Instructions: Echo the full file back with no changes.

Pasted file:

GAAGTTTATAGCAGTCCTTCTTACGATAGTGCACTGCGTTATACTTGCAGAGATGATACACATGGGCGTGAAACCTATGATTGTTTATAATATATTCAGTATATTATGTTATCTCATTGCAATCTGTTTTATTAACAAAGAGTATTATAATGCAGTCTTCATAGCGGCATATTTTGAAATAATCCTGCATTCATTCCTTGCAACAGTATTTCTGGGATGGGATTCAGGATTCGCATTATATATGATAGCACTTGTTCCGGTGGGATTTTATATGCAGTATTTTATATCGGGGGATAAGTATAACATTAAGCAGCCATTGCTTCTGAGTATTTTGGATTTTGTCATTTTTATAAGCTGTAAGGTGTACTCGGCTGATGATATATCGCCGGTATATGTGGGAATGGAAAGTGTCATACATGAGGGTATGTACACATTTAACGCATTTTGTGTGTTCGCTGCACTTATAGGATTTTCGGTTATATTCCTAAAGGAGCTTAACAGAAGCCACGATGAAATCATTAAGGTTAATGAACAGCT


GAAGTTTATAGCAGTCCTTCTTACGATAGTGCACTGCGTTATACTTGCAGAGATGATACACATGGGCGTGAAACCTATGATTGTTTATAATATATTCAGTATATTATGTTATCTCATTGCAATCTGTTTTATTAACAAAGAGTATTATAATGCAGTCTTCATAGCGGCATATTTTGAAATAATCCTGCATTCATTCCTTGCAACAGTATTTCTGGGATGGGATTCAGGATTCGCATTATATATGATAGCACTTGTTCCGGTGGGATTTTATATGCAGTATTTTATATCGGGGGATAAGTATAACATTAAGCAGCCATTGCTTCTGAGTATTTTGGATTTTGTCATTTTTATAAGCTGTAAGGTGTACTCGGCTGATGATATATCGCCGGTATATGTGGGAATGGAAAGTGTCATACATGAGGGTATGTACACATTTAACGCATTTTGTGTGTTCGCTGCACTTATAGGATTTTCGGTTATATTCCTAAAGGAGCTTAACAGAAGCCACGATGAAATCATTAAGGTTAATGAACAGCT